The hardware is fine – fit and forget.


The battery bay. Anything in the 1300 – 2200mAh 3S range will fit, although I prefer the smaller, lighter packs.

I used the 11g New Power units suggested by Ripmax but found all servo recesses a shade too small to accept them, so a little trimming was required.


Servo holes need a bit of trimming to fit the recommended New Power units.

The wings are retained with a plastic bolt fed through the fuselage and retained by a captive nut in the wing root. The nut in my starboard wing was misaligned. It’s impossible to get to, so removal of some material from both the wing and fuselage to create the necessary clearance was necessary.

That 37mm dia. colour matched spinner looks nice but adds a chunk of vibration and noise when the prop moves. The backplate is the culprit and I’ve since replaced it with a carbon effect 38mm metal backplate number from the Irvine (Ripmax) range.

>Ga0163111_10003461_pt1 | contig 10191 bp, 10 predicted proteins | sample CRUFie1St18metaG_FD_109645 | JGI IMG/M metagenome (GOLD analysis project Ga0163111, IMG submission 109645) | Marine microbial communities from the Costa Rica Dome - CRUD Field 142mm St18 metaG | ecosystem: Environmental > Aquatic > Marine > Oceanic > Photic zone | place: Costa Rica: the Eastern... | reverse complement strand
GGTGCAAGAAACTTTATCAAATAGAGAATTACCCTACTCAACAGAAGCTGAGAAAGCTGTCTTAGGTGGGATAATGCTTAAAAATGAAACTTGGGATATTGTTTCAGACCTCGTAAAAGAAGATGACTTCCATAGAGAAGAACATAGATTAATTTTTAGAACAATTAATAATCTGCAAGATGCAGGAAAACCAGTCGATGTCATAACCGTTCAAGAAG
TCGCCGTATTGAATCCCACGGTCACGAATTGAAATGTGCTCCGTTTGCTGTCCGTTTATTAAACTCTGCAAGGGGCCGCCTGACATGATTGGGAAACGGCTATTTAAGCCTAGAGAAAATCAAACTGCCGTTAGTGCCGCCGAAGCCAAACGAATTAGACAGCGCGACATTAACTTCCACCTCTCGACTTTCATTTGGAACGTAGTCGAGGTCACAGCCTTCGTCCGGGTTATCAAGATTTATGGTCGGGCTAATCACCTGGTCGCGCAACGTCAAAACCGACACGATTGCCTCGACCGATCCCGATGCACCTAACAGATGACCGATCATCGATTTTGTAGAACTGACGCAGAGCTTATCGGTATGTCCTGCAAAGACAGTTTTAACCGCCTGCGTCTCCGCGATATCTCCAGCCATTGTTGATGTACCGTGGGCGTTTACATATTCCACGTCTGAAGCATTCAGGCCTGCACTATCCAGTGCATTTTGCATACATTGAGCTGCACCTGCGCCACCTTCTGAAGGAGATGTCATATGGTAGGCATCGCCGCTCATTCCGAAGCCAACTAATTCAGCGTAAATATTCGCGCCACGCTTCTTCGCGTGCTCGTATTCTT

Colour matched it may be but my spinner backplate was poorly balanced. I’ve since replaced it.

A thin wire tail skid is supplied, although the fixing method suggested (CA adhesion) won’t retain it for long. I’d suggest clamping it with two offset servo screws instead.


Using cyano and, in my case, a little tape to secure the tail skid isn’t enough. I’ve since used a couple of offset screws.

Systems Check

Swinging a 10” x 5” prop, my wattmeter revealed 170W and 17A peak. An 11” x 5.5” records 190W and a 12” x 6” prop 210W and 19A. That’s around 100W/lb for the bigger props. I’ve stuck with the 12” x 6” as although the power increase is modest, the larger prop’s braking effect is a quality I prefer.


ROG’s are fine from short grass but if your field is bumpy or the grass is long then be reassured that a full power hand launch is easy and safe thanks to the model’s benign nature and wide speed range. If you’re new to agile aerobats like this then it’s important to realise that it’ll take a few flights to get comfortable, while taking the time to tweak and trim to suit your flying style.